In part one of this series we built our retail section, while in part two we built out the section of our store where we will host our gaming events. We've spent $61,361.68 up to this point, and today we'll look at stocking our new store.
Now that we have fixtures and a gaming area, we need to decide what we're carrying. Hopefully we made that decision before this point and bought the appropriate fixtures and built the appropriate gaming section, so what we're actually doing here is talking about what we're going to carry. I guess this is a good time to discuss the three most popular models for hobby store retail.
1.) Card Store I refer to these as clubhouses and I don't mean for that to at all sound polite. Think about the clubhouses you've walked into and they're lowest common denominator; misogynistic, dirty, unwelcoming, and largely not worth your trip.
2.) Miniatures Store I've been into some minis stores I absolutely love, and the one thing they have in common is that they carry every line that has any amount of following. I think this is very difficult on this side of the pond, and far more feasible in western Europe than anywhere in the United States. Many minis lines don't produce the turns to justify the dollars spent on stocking them or the shelf space they require. This model is tough here.
3.) The Full-Line Game Store A well diversified mix of role-playing games, board games, minis games, and card games. The premier full-line game stores in this country are beautiful, well-run, and welcoming to gamers from all walks of life, from the Muggles to the hard core GMT players.
Some of these stores have gone hybrid in some way or another as well. Some of them are carrying disc golf, comics, or video games. If you have a market where you have knowledge and little competition, many of those things can easily be added to a game store. A friend of mine even does cell phone repair in the same store he has a beautiful, premium, game space. Those are all valid options, but today we're going to just look at stocking the shelves a brand new full-line game store.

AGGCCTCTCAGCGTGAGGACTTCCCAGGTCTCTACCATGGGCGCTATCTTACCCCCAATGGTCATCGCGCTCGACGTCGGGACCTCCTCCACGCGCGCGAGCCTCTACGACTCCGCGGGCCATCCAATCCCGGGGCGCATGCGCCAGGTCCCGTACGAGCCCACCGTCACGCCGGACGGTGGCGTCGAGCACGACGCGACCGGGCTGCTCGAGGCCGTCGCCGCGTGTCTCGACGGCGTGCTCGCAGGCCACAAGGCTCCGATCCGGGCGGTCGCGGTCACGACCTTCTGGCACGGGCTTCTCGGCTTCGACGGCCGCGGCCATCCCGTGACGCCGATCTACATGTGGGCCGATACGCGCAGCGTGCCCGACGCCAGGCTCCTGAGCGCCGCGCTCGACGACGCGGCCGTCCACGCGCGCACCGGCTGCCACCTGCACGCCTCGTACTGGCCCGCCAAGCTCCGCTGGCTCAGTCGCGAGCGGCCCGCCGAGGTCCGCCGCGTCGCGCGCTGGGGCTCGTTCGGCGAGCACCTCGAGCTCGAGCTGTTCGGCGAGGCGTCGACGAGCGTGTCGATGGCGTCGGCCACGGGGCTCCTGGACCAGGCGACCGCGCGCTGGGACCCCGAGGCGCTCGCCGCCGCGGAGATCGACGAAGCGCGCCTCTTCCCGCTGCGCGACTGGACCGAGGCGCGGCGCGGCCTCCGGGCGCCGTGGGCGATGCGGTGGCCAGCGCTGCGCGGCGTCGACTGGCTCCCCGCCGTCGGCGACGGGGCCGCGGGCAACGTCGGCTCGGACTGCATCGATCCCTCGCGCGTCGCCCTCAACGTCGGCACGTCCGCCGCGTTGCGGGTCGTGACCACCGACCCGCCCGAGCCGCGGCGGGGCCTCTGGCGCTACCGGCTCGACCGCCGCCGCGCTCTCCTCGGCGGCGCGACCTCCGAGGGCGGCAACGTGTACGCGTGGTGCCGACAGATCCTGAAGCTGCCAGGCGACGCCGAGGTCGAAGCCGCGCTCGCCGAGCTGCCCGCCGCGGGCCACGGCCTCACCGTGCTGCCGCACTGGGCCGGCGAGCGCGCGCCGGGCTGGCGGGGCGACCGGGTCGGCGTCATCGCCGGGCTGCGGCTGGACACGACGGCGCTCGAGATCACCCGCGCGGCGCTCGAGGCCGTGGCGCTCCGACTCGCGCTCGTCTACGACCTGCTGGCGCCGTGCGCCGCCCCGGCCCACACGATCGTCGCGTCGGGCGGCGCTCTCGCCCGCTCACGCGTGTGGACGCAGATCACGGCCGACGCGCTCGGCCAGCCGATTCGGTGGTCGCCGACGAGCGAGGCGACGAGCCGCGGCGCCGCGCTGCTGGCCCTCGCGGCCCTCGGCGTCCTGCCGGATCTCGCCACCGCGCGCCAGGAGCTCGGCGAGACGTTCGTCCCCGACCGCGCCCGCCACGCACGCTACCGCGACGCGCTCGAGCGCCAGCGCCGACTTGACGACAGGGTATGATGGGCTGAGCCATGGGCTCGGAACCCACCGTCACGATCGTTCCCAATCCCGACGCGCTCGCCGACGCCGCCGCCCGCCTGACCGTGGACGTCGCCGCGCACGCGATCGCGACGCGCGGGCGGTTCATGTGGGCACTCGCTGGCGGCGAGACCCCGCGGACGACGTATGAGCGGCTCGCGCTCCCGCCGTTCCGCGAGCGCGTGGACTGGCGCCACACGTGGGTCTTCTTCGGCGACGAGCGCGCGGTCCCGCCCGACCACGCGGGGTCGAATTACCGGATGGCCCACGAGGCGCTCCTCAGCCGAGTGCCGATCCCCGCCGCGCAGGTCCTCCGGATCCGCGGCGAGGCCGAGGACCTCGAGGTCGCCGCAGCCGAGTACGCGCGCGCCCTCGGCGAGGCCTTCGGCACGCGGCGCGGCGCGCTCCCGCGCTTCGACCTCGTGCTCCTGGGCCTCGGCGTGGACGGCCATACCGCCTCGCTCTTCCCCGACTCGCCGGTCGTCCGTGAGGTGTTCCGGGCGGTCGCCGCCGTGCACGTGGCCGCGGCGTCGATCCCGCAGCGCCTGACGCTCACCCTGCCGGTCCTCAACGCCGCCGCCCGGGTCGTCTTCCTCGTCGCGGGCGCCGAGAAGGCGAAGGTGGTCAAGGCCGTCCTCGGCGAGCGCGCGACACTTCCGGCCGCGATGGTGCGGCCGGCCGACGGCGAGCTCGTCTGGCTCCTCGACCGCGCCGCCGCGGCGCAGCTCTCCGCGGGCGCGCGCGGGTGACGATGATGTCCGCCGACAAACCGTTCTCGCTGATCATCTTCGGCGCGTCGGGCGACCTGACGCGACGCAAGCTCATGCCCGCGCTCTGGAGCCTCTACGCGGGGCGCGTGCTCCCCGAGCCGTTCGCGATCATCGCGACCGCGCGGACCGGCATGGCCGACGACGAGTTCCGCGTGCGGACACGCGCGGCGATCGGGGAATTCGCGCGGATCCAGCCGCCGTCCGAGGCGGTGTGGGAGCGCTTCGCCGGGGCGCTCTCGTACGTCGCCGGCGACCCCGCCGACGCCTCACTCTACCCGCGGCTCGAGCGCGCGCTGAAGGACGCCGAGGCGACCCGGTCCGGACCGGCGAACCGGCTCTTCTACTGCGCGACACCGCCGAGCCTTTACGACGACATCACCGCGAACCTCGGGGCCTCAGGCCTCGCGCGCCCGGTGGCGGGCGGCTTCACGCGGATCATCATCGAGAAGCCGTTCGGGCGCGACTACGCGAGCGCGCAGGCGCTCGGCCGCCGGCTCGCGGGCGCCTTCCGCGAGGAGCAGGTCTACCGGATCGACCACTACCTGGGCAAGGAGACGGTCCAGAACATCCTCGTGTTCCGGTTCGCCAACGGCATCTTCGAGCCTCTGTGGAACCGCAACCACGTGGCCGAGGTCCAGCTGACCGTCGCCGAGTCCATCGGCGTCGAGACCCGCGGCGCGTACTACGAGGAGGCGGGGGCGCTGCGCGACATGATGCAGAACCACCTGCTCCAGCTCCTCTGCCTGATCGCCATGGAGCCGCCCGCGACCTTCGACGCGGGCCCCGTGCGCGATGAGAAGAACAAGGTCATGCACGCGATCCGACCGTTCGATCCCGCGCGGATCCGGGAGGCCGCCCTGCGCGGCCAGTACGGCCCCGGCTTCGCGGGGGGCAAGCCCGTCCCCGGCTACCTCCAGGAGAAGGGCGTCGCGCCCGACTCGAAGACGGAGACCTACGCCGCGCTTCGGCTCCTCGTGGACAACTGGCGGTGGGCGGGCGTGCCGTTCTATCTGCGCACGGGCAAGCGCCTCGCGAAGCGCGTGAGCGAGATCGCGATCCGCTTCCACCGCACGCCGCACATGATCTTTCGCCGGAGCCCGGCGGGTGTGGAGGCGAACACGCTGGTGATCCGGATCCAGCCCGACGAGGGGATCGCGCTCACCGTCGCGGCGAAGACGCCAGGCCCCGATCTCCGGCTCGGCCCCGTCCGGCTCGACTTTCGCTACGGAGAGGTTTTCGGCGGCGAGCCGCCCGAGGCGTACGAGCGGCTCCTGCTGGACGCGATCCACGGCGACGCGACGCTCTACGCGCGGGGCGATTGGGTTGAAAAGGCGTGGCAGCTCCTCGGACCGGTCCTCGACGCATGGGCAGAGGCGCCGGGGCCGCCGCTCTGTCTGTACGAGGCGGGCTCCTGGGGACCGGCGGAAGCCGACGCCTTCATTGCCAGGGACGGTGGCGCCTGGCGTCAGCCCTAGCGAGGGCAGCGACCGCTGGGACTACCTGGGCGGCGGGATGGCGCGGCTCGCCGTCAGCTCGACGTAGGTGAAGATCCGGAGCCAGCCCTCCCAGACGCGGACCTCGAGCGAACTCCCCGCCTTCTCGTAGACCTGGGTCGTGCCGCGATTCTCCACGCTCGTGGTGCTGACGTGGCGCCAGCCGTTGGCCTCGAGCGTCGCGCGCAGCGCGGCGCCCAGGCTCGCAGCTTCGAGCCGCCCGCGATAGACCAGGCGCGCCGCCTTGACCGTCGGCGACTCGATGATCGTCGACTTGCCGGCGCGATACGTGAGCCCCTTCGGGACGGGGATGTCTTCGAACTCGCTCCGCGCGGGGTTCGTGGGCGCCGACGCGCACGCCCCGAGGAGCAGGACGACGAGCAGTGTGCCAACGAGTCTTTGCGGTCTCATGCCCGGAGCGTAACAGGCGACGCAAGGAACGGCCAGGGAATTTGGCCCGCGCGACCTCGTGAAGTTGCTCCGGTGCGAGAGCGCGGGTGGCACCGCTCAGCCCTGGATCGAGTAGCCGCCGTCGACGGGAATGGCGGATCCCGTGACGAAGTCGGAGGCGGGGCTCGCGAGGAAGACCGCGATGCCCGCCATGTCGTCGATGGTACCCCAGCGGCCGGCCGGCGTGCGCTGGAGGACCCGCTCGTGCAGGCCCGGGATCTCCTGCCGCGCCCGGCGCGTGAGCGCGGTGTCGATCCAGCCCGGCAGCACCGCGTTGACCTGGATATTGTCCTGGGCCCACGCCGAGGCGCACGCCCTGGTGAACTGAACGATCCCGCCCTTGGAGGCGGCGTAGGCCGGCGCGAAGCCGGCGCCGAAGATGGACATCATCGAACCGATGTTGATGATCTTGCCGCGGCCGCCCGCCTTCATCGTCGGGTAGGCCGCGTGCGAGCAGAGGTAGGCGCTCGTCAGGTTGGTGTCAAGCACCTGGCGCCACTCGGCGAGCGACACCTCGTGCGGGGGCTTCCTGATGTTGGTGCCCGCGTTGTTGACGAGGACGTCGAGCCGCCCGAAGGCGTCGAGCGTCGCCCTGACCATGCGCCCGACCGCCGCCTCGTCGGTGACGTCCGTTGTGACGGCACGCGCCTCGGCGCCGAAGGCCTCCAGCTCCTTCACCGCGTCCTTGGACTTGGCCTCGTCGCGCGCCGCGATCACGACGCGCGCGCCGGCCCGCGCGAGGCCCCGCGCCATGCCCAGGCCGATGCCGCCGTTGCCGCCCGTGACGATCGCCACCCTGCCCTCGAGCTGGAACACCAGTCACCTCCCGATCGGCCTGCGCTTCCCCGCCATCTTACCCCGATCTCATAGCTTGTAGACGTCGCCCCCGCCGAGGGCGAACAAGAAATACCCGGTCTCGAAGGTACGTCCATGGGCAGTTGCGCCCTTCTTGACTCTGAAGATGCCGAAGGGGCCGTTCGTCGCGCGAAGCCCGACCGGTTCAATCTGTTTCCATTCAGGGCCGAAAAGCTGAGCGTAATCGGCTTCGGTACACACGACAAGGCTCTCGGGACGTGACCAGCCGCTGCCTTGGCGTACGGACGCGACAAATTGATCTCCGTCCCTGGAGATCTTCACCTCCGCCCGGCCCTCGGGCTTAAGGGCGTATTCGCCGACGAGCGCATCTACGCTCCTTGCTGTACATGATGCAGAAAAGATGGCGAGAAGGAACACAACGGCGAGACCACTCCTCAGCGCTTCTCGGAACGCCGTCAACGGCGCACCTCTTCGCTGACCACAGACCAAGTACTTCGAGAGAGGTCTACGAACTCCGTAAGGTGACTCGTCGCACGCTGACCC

To do that we're going to make buying decisions in the four departments we've talked about in our third model. We're going to tackle these in an order of some sort, the percentage of my total business in 2017.
(Warning, I'm willing to share a lot, but this will not be a buying guide. This will be a generalized list of departments, not a product by product guide)
If you look around my store you'll find approximately 750 large-boxed board game titles in stock at any time. This will include many games that in stock with only one copy, a few that are always two or three copies, and some demo games that are six or twelve deep. Here were my largest board game publishers by dollars sold in 2017. You should buy some of their stuff.
Fantasy Flight Games Asmodee IELLO CMON Z-Man Days of Wonder
These five board game publishers were part of my mythical 1% club, they were responsible for at least 1% of my total revenue, a mark that only 13 different companies hit in 2017.
So, we need 750 titles. About 25 of them we're going to go two deep on to start things off; Catan, Ticket to Ride, Carcassonne, stuff like that. We're also going to pick four cool titles for our demo table and buy them six deep.
Demo tables - 24 units Evergreens - 50 units Depth - 725 units
We need a total of 799 units. Let's just call it 800 to make this easier.
Average unit cost of a board game in this section is $26.00 or so.
800 * $26.00 = $20,800.00 (initial large box board game inventory)
Then we need to have the little box stuff, all the stuff that we sell for about $20. It goes on end caps, it gets impulse shopped at the cash wrap, and it provides players options for the quick game, the travel game, the party game. At any time this store should have about 200 or units in stock in this department, a sub-category of board gaming.
200 * $10.00 = $2,000.00
Initial Board Game Inventory = $22,800.00
Collectible Card Games
This is a market that I don't believe in heavily investing in. We only carry two CCGs, Magic: The Gathering, and Star Wars: Destiny. There is a broad disdain by board gamers when it comes to stores that carry board games and then only run CCG events. I don't like this disdain, and it's how Board Games are my largest category. Board gamers also always get excited about the new, and don't bemoan the state of the latest set, because we get to buy 2,000 new board games every year and there is always something to choose they'll enjoy.